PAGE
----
Canadian water polo star and Olympic hopeful Nathan Kotylak learned the hard way that there's no such thing as a faceless mob anymore.
Kotylak, 17, faces charges of participating in a riot and arson for allegedly setting a police car on fire June 15 during the melee that broke out after the Boston Bruins won Game 7 against the Vancouver Canucks in the Stanley Cup finals in Vancouver, British Columbia, according to a police report.
Several photographers and spectators documented looters and angry hockey fans in mayhem. Creating quite a buzz on social media sites and blogs is an image of Kotylak shoving a rag inside the gas tank of a Vancouver police cruiser. He looks ready to light the rag on fire.
But Kotylak was not the only one identified through social media outlets, which seem to have handed riot participants to authorities on a silver platter, putting names to faces in an online cornucopia of riot images.
The Vancouver Police Department said it has made 117 arrests so far, tipped off by more than 3,000 messages offering tips about the identity of those appearing to commit criminal acts. Of these, more than 600 messages came with YouTube links and 1,011 links to other social media sites, mostly Facebook. A YouTube video titled "Name That Moron -- 2011 Stanley Cup Rioters Exposed ("Ten Idiots")" asked viewers to help identify all individuals and email police with any information. The website Lamebook.com even offered several examples of people incriminating themselves in the post-Stanley Cup riots.
Social media has created a whole new world for law enforcement, and in some ways the police have never had it so good.
"The sheer volume and speed of the information is overwhelming," said Sgt. Dale Weidman of the Vancouver Police Department, explaining how social media offers new opportunities for investigators. "In a routine case we have a clear crime, and then take steps to identify the suspect and compile evidence. In these cases, we have names of suspects before we know exactly what they did and where they did it."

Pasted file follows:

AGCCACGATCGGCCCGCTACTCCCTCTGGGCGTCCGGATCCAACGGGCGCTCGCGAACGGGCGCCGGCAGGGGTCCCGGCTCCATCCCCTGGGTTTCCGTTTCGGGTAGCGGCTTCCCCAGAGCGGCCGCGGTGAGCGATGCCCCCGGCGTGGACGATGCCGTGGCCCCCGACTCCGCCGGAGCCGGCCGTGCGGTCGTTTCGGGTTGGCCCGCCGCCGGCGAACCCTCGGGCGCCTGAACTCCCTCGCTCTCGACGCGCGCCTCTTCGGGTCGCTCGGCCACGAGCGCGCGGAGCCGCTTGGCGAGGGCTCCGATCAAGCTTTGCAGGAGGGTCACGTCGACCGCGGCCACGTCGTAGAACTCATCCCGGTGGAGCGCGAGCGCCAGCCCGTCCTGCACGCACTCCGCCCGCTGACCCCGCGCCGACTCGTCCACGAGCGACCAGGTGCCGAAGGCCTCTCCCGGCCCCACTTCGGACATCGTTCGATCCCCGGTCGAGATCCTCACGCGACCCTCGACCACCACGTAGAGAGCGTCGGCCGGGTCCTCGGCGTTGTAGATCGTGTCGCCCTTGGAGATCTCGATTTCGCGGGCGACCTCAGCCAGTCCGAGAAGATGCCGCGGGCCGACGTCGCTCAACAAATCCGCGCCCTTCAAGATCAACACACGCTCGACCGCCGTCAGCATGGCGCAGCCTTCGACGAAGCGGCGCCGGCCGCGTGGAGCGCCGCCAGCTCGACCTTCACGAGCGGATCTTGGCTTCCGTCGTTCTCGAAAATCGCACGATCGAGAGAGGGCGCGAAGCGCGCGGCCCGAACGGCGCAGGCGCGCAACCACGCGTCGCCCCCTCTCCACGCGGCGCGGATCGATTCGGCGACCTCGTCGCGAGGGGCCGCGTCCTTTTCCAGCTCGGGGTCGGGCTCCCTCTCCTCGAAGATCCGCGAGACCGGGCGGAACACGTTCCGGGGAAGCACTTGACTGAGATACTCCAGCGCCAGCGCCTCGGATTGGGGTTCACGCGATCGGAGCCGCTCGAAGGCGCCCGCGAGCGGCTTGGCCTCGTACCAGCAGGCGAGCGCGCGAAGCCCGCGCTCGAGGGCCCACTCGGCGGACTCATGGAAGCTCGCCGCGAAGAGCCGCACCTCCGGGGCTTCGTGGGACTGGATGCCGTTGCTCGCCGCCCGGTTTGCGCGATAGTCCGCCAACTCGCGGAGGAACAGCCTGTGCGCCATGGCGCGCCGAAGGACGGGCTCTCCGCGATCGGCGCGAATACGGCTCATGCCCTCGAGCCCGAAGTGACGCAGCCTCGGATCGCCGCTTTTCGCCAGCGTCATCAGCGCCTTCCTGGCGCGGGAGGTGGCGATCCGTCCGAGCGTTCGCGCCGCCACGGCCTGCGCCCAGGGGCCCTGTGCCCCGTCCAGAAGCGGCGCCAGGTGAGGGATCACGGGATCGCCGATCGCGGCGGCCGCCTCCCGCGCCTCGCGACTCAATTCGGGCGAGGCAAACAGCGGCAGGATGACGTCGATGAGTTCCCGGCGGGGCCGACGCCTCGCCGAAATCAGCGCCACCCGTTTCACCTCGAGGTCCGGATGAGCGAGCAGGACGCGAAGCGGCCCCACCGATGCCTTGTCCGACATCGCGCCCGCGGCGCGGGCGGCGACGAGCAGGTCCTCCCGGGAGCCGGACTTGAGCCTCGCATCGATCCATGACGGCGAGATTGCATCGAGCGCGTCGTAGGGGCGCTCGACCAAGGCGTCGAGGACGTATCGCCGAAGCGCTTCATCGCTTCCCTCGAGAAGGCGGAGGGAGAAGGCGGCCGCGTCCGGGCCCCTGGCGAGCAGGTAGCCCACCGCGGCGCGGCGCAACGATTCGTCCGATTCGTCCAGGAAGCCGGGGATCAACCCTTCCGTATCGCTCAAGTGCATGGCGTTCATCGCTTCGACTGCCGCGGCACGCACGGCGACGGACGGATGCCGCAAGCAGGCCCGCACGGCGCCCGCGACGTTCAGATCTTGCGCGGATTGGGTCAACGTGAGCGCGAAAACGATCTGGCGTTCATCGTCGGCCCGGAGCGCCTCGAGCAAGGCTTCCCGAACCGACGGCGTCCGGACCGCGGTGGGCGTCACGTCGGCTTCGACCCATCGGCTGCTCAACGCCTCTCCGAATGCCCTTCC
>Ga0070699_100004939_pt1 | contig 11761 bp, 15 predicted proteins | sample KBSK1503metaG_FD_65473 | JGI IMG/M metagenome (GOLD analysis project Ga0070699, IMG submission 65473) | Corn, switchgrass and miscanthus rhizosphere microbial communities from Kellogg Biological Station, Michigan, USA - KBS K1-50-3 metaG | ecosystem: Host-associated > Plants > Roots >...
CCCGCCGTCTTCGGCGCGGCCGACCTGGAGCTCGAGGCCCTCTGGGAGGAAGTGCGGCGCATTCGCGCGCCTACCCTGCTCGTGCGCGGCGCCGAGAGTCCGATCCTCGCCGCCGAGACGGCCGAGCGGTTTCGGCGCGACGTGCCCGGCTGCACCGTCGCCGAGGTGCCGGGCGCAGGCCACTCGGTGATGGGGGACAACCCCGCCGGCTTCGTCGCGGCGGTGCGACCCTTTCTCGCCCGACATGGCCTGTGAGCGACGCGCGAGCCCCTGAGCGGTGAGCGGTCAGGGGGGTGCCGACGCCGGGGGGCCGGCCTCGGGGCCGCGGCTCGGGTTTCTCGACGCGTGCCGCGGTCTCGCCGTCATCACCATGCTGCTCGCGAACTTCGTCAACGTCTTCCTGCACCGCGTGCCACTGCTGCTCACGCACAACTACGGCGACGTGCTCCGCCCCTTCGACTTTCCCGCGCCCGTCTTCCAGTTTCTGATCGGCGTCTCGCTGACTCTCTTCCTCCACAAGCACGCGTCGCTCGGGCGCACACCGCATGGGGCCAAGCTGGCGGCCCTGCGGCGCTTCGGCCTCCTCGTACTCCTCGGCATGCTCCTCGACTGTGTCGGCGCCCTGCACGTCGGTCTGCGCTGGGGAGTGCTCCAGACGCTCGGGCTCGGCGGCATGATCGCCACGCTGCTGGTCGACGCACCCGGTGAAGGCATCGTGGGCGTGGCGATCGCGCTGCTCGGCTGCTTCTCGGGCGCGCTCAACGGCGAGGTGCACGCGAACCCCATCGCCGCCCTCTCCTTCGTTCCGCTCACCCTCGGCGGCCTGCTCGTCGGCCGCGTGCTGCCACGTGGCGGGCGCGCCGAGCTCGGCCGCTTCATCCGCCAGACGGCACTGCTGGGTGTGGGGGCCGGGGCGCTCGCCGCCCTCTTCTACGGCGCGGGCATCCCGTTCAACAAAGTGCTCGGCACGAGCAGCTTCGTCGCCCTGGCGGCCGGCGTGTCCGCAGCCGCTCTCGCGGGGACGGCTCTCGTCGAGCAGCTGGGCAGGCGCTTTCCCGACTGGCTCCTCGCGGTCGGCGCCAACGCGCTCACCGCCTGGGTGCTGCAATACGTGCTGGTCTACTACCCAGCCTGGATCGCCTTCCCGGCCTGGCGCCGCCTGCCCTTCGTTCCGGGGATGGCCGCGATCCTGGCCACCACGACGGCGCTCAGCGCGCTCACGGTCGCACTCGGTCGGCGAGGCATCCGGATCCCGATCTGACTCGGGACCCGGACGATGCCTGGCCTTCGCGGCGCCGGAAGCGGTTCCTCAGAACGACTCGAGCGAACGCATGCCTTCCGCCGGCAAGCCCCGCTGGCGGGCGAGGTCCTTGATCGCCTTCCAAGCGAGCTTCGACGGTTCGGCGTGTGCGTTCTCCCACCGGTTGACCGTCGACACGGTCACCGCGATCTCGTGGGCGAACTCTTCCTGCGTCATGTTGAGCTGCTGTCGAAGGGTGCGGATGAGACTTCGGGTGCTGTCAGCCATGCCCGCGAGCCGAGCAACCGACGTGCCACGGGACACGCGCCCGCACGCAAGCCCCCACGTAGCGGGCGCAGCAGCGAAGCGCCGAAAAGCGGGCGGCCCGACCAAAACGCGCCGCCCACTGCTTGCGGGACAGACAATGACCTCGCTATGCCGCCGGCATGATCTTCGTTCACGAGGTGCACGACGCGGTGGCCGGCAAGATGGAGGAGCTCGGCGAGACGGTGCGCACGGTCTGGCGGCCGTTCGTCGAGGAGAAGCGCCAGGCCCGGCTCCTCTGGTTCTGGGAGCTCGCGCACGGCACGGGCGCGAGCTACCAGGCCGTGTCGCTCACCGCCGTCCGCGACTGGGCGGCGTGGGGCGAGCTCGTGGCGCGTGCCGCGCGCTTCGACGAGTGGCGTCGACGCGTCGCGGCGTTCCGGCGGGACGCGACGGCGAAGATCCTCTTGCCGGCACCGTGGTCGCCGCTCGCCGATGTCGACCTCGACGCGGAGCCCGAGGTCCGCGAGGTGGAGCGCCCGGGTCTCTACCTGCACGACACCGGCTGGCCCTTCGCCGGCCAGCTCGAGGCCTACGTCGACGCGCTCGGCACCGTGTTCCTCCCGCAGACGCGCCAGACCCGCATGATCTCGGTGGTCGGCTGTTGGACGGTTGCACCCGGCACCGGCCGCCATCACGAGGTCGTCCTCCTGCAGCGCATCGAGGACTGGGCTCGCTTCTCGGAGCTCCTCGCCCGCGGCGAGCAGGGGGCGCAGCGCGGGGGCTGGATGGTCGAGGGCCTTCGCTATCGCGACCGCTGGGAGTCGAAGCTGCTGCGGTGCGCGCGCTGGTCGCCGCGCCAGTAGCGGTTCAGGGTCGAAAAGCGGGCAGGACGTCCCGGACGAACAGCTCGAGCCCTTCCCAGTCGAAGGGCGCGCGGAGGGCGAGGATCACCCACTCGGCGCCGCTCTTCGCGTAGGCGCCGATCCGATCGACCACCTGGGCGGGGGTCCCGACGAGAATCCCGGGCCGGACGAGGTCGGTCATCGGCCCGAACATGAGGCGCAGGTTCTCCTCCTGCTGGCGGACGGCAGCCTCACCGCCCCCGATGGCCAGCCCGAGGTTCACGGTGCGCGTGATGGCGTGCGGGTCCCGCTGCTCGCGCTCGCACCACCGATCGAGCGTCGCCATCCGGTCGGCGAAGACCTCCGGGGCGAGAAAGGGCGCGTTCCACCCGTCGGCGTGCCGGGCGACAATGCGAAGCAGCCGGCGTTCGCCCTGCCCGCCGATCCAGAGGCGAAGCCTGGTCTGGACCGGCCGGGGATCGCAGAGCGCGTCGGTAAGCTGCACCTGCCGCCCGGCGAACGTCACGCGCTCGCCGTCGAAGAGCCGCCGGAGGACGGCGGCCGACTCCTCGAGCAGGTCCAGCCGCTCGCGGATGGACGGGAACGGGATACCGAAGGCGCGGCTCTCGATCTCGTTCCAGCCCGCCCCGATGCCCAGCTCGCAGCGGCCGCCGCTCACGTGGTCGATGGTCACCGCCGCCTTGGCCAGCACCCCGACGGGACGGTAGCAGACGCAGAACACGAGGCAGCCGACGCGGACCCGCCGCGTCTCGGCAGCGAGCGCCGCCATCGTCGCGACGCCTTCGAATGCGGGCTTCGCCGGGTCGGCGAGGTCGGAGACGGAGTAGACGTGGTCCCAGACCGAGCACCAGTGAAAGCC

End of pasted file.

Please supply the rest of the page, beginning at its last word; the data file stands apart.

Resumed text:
Since Kotylak is not yet 18, Canada's Youth Criminal Justice Act would have ordinarily protected his identity. His attorney, however, obtained a court order that allowed Kotylak to go public and make an apology on Canadian TV last Saturday.
"I want to apologize to my mom and dad," Kotylak said through sobs. "What I did does not reflect the love, values, lessons and great opportunities that you've provided for me, and I am very sorry to bring this embarrassment to you."
It's not as if Kotylak had much of a choice about whether to own up and go public. Soon after the riots, images of him spread around Facebook and YouTube. Classmates and acquaintances quickly identified him in pictures and video comments. Numerous blogs, such as publicshamingeternus, uploaded his picture on posts.
Bart Findlay, Kotylak's lawyer, told ABCNews.com that his client is "a good kid" who's had no previous run-ins with the law, not even a speeding ticket. Findlay said he couldn't speculate on whether Kotylak would've made a public apology had it not been for the images that flew through cyberspace.
"The web and social media is getting rid of anonymous behavior and creating a transparency," said Jason Keath, president of Socialfresh.com, which teaches people how to use social media. "If you want to avoid putting yourself out there on the Internet, than you can do so by not joining Twitter or Facebook, but if you're out in a public setting, committing a crime, then people are going to do that for you."